I found Dr Daniel’s report to be written in quite a strange way, overly emotional, and making accusations without any real evidence. I found this bit particularly strange “Notably, Green Pasture does not seem to have filed a patent application for its unique and mysterious “fermentation” process.” – anyone who knows about patents knows that a patent is to protect the inventor, and there are reasons why people don’t want or need to apply for them, and it implies absolutely nothing about the process.

A key point people seem to be bringing up is that Lab #3 said that the cod livers in the Cattle Lick product (not the FCLO for human consumption) was “100 percent Alaskan pollock.” But failing to mention that in the “2.4 Evaluation of Species” section of Lab #5, it says “These values of sn-2 position specificity are similar to previous analysed cod liver oil samples. […] The overall CNMR carbonyl profile are similar to cod liver oil, although the levels of monounsaturated fatty acids in sn-2 position seems to be a bit higher than previously analysed cod liver oils.” And as someone points out in the comments to Chris’s article, Alaskan Pollock is a type of Cod fish:

Atlantic cod = Gadus morhua.
Pacific cod = Gadus macrocephalus.
Alaska pollock = Gadus chalcogrammus.

Reading Chris Masterjohn’s critique put my mind to rest, it seems that Chris understands the subject better than Dr. Daniel, and gives a more balanced view. From this I have decided to continue taking the Green Pasture products, and continue to sell them. (I currently take the infused coconut oil.) But I’m providing the links above to all three documents so you can read and make your own mind up. What do you think? Please leave your comments below.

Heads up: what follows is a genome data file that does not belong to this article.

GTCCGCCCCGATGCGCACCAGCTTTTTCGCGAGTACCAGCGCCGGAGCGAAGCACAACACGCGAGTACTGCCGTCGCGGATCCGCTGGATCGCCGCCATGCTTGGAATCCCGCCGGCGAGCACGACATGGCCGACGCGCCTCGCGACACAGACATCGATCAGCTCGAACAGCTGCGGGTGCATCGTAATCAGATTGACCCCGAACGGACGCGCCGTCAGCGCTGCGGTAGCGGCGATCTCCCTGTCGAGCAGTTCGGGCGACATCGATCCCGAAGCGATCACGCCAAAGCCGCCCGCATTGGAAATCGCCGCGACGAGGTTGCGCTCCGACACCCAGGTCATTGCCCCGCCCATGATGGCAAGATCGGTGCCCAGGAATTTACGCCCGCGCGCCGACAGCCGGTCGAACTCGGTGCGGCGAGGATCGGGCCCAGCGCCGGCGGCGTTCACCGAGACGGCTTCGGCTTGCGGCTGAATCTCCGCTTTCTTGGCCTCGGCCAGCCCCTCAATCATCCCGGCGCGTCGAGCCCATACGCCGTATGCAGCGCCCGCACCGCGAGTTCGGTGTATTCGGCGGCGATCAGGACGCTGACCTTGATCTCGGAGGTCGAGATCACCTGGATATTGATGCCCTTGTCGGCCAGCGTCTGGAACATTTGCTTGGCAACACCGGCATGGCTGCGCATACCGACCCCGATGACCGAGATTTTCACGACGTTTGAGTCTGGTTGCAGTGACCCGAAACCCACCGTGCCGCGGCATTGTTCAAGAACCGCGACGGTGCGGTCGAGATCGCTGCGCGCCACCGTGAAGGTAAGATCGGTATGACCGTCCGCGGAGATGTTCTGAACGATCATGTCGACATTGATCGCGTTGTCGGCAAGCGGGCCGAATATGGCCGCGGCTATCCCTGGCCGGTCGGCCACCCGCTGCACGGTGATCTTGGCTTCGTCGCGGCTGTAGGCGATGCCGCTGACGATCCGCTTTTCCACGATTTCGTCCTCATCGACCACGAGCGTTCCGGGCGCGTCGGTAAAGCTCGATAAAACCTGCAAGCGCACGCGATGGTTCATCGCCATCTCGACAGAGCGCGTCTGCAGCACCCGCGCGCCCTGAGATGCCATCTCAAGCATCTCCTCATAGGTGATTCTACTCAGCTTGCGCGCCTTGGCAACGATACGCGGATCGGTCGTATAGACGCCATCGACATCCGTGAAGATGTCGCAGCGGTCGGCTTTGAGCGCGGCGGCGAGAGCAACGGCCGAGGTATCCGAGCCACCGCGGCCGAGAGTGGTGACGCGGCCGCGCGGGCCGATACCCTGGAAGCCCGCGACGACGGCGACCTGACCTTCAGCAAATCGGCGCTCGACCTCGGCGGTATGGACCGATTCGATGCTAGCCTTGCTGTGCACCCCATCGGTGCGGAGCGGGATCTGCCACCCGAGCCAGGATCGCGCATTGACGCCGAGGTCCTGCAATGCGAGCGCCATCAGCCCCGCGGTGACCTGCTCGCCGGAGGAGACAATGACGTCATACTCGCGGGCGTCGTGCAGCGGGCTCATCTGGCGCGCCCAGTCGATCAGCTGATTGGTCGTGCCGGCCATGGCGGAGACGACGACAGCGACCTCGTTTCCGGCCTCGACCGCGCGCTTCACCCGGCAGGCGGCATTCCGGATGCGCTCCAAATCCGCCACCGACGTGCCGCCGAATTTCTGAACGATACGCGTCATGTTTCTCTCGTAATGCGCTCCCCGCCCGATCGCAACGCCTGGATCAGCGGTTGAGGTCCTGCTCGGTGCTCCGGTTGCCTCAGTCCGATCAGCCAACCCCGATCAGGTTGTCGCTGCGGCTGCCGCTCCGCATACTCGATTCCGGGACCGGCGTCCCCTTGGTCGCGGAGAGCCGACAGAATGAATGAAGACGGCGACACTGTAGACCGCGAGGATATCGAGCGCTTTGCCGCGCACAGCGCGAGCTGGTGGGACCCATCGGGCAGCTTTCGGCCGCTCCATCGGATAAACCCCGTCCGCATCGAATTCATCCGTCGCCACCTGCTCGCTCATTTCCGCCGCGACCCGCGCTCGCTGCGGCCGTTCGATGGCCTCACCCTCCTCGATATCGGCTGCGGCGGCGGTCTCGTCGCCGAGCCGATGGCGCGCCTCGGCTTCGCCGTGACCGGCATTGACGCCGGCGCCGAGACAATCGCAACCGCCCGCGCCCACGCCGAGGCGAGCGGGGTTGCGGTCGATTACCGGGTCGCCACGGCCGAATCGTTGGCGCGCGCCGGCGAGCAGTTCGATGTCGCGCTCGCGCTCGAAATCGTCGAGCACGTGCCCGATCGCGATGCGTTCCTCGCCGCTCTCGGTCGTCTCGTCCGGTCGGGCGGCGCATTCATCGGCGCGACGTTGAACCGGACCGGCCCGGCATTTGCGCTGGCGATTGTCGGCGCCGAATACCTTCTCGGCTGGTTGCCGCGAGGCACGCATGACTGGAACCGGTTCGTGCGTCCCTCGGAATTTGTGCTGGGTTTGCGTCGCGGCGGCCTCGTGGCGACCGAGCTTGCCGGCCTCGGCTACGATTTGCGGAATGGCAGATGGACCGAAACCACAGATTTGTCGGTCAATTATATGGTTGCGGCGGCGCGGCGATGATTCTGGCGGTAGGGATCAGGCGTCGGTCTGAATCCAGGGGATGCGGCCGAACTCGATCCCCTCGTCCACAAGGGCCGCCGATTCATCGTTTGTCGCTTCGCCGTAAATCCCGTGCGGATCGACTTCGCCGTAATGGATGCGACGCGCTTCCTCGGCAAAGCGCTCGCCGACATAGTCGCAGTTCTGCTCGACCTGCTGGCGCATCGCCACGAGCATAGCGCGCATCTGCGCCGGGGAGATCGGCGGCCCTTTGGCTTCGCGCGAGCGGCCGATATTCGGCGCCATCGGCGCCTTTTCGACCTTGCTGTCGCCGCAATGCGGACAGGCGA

Update 7 Sept 2015: Sally Fallon Morell of the Weston Price Foundation has now also published a reply here and also in February this year published test results showing the the FCLO is not rancid.

Update 21 Oct 2015: We are now also stocking Rosita Extra Virgin Cod Liver Oil (EVCLO) at Funky Raw. This is completely unprocessed and raw from wild cod from Norway.

Chia Pudding Recipe

I was at a festival the other week (Tribojam, it was amazing) and of course I didn’t have my usual full store cupboards of food, which forced me to experiment more. I had lots of chia seeds with me and made a few different chia puddings. So this is a very flexible recipe, you can add what you have. Start with the following:

Organic Chia Seeds

  • 4 tablespoons chia seeds – (at Funky Raw they still on special offer until the end of August)
  • Juice of half a lemon (or lime)
  • Approx 300ml water

Mix together and leave to soak for 10 to 20 minutes. The chia seeds will soak up most of the liquid – you can add more water if you want it not as thick.

Then add a selection of fruit and flavourings as you desire. I like chopped pears, a couple of tablespoons of carob powder and a teaspoon of honey. Chopped or mashed banana also works well (this can be in addition to the pears or instead, up to you). I’m sure there are many other variations you can make, switch the carob for lucuma, algarroba or acai powder, add a teaspoon of bee pollen, or goji berries, etc.

Vikings and Raw Chocolate on TV!

Linus of The Raw Chocolate Company is trying to take raw chocolate “mainstream”! Here he is on Dragon’s Den on Sunday night. He is asking for investment so he can get his raw chocolate bars into more shops and supermarkets. (Personally I’m trying to stop people shopping in supermarkets and get them to the independent shops and farmers markets, but maybe having top quality organic raw chocolate in supermarkets will help wake people up.)

Linus starts 45mins in to the program, this clip should start at the right place but might take a little longer to start once you press play: